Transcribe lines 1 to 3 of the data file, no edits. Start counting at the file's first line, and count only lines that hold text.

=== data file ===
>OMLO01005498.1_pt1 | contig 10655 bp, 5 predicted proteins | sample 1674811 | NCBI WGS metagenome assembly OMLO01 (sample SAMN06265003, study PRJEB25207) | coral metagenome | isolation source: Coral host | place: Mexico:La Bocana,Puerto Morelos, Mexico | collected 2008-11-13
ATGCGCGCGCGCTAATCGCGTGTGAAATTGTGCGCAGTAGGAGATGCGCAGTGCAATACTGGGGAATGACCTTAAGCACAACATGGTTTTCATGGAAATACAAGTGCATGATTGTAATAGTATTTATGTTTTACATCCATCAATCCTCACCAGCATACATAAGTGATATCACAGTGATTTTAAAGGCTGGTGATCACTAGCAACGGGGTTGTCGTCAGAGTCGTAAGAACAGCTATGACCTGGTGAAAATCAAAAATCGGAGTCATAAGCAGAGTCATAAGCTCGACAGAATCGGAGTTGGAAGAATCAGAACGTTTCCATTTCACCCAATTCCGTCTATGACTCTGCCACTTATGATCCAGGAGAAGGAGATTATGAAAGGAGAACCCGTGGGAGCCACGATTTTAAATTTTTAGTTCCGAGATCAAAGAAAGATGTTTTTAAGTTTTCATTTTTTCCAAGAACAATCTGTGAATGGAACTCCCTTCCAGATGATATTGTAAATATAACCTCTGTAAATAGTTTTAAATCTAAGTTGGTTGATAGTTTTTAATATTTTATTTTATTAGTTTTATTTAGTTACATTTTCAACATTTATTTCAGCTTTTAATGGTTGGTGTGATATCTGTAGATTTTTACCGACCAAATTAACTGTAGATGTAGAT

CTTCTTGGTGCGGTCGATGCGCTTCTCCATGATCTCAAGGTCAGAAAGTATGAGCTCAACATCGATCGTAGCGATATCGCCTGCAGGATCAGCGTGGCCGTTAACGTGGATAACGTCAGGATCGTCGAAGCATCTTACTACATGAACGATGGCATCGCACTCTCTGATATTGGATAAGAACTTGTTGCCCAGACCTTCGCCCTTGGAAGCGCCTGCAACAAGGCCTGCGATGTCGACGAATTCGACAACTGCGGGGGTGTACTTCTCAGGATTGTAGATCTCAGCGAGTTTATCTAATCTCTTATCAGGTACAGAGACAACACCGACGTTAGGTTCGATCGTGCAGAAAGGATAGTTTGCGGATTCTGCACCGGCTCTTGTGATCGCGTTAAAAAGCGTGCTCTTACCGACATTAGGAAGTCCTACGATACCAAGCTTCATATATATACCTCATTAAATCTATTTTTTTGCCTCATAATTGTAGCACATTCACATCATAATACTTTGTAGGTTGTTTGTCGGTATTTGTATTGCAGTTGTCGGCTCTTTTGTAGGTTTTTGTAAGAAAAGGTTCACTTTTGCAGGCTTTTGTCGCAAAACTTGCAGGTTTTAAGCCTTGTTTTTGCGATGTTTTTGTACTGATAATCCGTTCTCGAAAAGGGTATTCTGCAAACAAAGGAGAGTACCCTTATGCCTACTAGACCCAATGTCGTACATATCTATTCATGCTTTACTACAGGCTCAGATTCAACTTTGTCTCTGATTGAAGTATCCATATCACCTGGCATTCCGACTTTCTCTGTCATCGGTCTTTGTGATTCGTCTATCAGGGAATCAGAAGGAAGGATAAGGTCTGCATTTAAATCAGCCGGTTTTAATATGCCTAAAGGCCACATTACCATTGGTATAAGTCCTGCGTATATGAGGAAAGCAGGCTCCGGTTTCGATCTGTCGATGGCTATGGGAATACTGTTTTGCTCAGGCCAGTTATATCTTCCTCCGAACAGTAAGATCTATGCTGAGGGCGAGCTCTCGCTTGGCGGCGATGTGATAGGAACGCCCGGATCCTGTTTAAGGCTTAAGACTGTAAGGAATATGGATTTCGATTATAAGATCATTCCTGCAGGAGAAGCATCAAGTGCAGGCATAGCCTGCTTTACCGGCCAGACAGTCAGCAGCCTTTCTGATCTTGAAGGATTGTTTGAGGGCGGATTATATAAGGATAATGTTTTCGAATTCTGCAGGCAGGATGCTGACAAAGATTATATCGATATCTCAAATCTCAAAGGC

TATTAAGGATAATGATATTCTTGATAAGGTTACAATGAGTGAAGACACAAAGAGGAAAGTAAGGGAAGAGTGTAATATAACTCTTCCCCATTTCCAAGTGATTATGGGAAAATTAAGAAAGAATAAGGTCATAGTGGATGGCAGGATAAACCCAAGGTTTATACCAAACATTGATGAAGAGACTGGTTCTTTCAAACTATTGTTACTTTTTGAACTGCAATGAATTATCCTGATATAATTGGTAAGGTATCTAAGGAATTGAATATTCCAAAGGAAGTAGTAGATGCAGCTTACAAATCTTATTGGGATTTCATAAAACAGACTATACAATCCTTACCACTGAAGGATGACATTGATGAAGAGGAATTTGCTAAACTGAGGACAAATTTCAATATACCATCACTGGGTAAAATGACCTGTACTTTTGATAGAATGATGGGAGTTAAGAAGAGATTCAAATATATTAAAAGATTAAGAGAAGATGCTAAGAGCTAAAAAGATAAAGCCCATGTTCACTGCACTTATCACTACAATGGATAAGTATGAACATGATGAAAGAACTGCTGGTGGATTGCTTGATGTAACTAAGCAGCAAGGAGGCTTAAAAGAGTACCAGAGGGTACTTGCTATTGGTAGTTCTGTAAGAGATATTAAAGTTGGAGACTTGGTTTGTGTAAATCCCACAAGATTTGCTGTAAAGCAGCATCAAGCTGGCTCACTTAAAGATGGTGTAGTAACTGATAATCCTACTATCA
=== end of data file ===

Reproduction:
>OMLO01005498.1_pt1 | contig 10655 bp, 5 predicted proteins | sample 1674811 | NCBI WGS metagenome assembly OMLO01 (sample SAMN06265003, study PRJEB25207) | coral metagenome | isolation source: Coral host | place: Mexico:La Bocana,Puerto Morelos, Mexico | collected 2008-11-13
ATGCGCGCGCGCTAATCGCGTGTGAAATTGTGCGCAGTAGGAGATGCGCAGTGCAATACTGGGGAATGACCTTAAGCACAACATGGTTTTCATGGAAATACAAGTGCATGATTGTAATAGTATTTATGTTTTACATCCATCAATCCTCACCAGCATACATAAGTGATATCACAGTGATTTTAAAGGCTGGTGATCACTAGCAACGGGGTTGTCGTCAGAGTCGTAAGAACAGCTATGACCTGGTGAAAATCAAAAATCGGAGTCATAAGCAGAGTCATAAGCTCGACAGAATCGGAGTTGGAAGAATCAGAACGTTTCCATTTCACCCAATTCCGTCTATGACTCTGCCACTTATGATCCAGGAGAAGGAGATTATGAAAGGAGAACCCGTGGGAGCCACGATTTTAAATTTTTAGTTCCGAGATCAAAGAAAGATGTTTTTAAGTTTTCATTTTTTCCAAGAACAATCTGTGAATGGAACTCCCTTCCAGATGATATTGTAAATATAACCTCTGTAAATAGTTTTAAATCTAAGTTGGTTGATAGTTTTTAATATTTTATTTTATTAGTTTTATTTAGTTACATTTTCAACATTTATTTCAGCTTTTAATGGTTGGTGTGATATCTGTAGATTTTTACCGACCAAATTAACTGTAGATGTAGAT

CTTCTTGGTGCGGTCGATGCGCTTCTCCATGATCTCAAGGTCAGAAAGTATGAGCTCAACATCGATCGTAGCGATATCGCCTGCAGGATCAGCGTGGCCGTTAACGTGGATAACGTCAGGATCGTCGAAGCATCTTACTACATGAACGATGGCATCGCACTCTCTGATATTGGATAAGAACTTGTTGCCCAGACCTTCGCCCTTGGAAGCGCCTGCAACAAGGCCTGCGATGTCGACGAATTCGACAACTGCGGGGGTGTACTTCTCAGGATTGTAGATCTCAGCGAGTTTATCTAATCTCTTATCAGGTACAGAGACAACACCGACGTTAGGTTCGATCGTGCAGAAAGGATAGTTTGCGGATTCTGCACCGGCTCTTGTGATCGCGTTAAAAAGCGTGCTCTTACCGACATTAGGAAGTCCTACGATACCAAGCTTCATATATATACCTCATTAAATCTATTTTTTTGCCTCATAATTGTAGCACATTCACATCATAATACTTTGTAGGTTGTTTGTCGGTATTTGTATTGCAGTTGTCGGCTCTTTTGTAGGTTTTTGTAAGAAAAGGTTCACTTTTGCAGGCTTTTGTCGCAAAACTTGCAGGTTTTAAGCCTTGTTTTTGCGATGTTTTTGTACTGATAATCCGTTCTCGAAAAGGGTATTCTGCAAACAAAGGAGAGTACCCTTATGCCTACTAGACCCAATGTCGTACATATCTATTCATGCTTTACTACAGGCTCAGATTCAACTTTGTCTCTGATTGAAGTATCCATATCACCTGGCATTCCGACTTTCTCTGTCATCGGTCTTTGTGATTCGTCTATCAGGGAATCAGAAGGAAGGATAAGGTCTGCATTTAAATCAGCCGGTTTTAATATGCCTAAAGGCCACATTACCATTGGTATAAGTCCTGCGTATATGAGGAAAGCAGGCTCCGGTTTCGATCTGTCGATGGCTATGGGAATACTGTTTTGCTCAGGCCAGTTATATCTTCCTCCGAACAGTAAGATCTATGCTGAGGGCGAGCTCTCGCTTGGCGGCGATGTGATAGGAACGCCCGGATCCTGTTTAAGGCTTAAGACTGTAAGGAATATGGATTTCGATTATAAGATCATTCCTGCAGGAGAAGCATCAAGTGCAGGCATAGCCTGCTTTACCGGCCAGACAGTCAGCAGCCTTTCTGATCTTGAAGGATTGTTTGAGGGCGGATTATATAAGGATAATGTTTTCGAATTCTGCAGGCAGGATGCTGACAAAGATTATATCGATATCTCAAATCTCAAAGGC